The Very Scraping Bottom

Some time ago, I spent an afternoon with an old high-school friend and a few other buddies watching some football. My friend is not married and has no children. Now I love this guy – we go waaay back – but the more time passes, the more it feels like trying to have one foot on the escalator and one foot off. Eventually the pants are gonna rip. It’s a strange feeling growing up, getting older. We grow apart even though we are only being ourselves; our pool of common experiences is getting smaller and smaller in the rear-view mirror.

The couches, the pizza, the big screen TV. The intimate knowledge of every player on every team in every sport, the multiple fantasy pools, the sports betting. I’ve no right to look down on all this, because I not only used to dwell there, I am the exact same way in miniature (okay – except for the betting). Their life’s orientation is my occasional indulgence; what they does with varsity-level expertise I dabble in as an amateur.

I don’t look down on it, at least I try not to, but at the same time I am ruined for it. A conflict arises within: in my times of lazy abdication I yearn and seek after this very thing, but which when held in my hands turns out to be so empty and slight. A parable for any lust. This is the land of which my escapism speaks to me in hushed whispers and crooked smiles – that grass more green – and yet it is all a mirage. The reality is a lonely belch echoing through empty bedrooms. Not to be too dramatic about it.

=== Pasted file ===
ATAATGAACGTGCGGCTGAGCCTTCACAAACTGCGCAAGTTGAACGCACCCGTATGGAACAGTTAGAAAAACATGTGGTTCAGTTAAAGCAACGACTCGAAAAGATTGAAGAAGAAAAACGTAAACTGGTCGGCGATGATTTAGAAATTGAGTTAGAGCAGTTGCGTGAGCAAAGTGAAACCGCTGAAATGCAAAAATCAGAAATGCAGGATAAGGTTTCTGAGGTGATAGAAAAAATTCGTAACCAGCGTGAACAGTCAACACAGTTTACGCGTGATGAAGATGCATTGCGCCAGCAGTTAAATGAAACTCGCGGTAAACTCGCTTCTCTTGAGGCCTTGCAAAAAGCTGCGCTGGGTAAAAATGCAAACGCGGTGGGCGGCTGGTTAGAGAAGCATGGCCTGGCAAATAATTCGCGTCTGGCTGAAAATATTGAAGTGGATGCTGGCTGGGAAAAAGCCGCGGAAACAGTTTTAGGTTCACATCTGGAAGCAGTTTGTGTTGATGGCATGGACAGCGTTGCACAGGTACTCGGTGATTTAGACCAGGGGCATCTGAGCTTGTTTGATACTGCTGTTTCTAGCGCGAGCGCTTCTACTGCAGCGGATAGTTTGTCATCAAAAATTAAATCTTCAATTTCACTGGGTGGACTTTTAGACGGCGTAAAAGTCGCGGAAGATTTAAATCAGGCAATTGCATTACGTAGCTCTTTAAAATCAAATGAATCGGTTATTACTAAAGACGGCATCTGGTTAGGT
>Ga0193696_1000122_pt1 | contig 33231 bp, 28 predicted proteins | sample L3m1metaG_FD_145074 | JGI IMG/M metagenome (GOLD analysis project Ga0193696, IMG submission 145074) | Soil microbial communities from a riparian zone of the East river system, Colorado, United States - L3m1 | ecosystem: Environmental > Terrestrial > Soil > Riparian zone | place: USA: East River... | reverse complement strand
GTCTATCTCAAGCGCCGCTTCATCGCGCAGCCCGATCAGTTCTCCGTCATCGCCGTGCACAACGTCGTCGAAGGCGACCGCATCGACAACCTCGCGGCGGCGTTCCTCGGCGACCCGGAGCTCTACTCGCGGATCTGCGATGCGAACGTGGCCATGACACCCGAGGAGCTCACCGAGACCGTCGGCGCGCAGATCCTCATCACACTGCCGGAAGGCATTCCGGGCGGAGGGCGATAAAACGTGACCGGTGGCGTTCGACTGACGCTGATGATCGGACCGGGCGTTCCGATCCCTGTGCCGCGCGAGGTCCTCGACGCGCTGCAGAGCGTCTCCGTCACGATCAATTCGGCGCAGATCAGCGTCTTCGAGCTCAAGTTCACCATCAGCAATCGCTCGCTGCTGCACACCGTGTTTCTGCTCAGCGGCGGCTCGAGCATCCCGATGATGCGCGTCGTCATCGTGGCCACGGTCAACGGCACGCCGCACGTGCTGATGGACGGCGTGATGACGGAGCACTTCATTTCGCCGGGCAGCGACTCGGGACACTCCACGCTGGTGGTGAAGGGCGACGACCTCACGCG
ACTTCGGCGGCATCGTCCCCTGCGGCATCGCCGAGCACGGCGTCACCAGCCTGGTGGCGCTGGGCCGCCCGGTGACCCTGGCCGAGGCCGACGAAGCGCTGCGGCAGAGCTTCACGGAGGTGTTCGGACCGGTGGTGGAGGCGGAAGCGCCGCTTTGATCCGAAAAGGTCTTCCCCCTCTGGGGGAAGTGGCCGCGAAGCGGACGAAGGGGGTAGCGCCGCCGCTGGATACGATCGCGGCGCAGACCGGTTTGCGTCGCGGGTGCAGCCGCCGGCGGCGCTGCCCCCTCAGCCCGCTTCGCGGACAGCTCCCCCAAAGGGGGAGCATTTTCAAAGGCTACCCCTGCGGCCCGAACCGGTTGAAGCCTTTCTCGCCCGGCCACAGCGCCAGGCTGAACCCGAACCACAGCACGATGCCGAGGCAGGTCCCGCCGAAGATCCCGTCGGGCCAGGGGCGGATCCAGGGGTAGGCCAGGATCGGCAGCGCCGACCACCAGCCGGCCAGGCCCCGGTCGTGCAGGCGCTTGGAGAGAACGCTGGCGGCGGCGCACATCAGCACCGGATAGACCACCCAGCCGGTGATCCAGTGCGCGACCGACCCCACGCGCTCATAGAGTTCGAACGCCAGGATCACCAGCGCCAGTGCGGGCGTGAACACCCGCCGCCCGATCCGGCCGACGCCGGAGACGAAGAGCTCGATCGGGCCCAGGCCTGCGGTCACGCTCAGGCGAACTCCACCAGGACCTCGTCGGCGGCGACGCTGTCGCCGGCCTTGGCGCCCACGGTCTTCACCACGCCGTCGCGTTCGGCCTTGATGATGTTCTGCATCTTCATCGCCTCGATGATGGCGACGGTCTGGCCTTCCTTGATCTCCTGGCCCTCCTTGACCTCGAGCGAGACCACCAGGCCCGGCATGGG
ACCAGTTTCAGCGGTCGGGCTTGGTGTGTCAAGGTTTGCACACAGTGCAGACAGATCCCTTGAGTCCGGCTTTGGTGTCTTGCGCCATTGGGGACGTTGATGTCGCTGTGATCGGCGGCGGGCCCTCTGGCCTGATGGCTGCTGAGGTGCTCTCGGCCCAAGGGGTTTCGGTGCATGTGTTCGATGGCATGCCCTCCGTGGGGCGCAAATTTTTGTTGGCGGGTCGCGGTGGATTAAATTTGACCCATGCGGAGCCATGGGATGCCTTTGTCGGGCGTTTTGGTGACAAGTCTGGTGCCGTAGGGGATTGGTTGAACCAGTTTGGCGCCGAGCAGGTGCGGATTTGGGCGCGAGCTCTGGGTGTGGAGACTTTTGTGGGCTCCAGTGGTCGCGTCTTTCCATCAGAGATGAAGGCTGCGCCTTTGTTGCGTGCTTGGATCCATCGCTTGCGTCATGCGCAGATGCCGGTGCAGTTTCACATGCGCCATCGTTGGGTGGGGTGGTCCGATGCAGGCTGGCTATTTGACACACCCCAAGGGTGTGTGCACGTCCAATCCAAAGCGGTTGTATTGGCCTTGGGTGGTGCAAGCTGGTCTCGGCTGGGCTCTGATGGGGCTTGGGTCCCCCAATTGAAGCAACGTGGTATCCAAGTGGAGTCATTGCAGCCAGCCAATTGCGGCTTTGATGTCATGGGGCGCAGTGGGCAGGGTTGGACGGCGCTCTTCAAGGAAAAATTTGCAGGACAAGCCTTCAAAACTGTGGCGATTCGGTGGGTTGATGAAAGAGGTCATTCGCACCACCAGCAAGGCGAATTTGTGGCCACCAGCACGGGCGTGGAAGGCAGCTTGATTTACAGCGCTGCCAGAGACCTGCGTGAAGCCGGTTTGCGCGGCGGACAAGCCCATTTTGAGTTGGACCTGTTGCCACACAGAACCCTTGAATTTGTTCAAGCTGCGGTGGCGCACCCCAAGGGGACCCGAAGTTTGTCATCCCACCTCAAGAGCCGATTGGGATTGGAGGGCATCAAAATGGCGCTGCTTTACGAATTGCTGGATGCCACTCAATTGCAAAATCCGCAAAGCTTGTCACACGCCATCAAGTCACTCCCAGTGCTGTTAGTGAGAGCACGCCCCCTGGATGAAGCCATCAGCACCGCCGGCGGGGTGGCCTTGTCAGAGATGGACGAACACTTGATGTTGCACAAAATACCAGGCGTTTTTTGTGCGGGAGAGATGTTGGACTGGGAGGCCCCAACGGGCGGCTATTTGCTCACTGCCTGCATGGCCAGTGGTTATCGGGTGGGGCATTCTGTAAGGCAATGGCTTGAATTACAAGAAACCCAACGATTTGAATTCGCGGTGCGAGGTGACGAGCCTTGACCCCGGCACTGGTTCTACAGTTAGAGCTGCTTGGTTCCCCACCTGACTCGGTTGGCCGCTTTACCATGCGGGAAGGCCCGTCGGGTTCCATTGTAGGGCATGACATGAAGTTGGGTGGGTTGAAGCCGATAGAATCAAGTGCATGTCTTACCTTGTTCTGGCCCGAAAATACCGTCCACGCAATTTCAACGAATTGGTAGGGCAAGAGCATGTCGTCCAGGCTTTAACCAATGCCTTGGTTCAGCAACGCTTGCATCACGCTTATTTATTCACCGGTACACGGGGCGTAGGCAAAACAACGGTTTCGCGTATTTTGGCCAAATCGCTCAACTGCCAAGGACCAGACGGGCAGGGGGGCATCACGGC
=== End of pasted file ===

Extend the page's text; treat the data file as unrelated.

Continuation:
What I found myself wanting to do upon leaving was go home and kiss my sleeping children on the head, take in a deep breath of their hair, and pray a silent prayer over them.

Leaning against the doorpost in that darkened room and holding my wife’s hand, I am simply amazed by the loveliness of a child’s face.

To borrow from Marylinne Robinson in Gilead, those faces makes a claim on me, a claim that goes to the very scraping bottom of my soul.

And I, if the leap can be made, must make a similar claim on my heavenly Father, just by my existing. Now that is something.

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About Phil Cotnoir

I'm not so unlike you.
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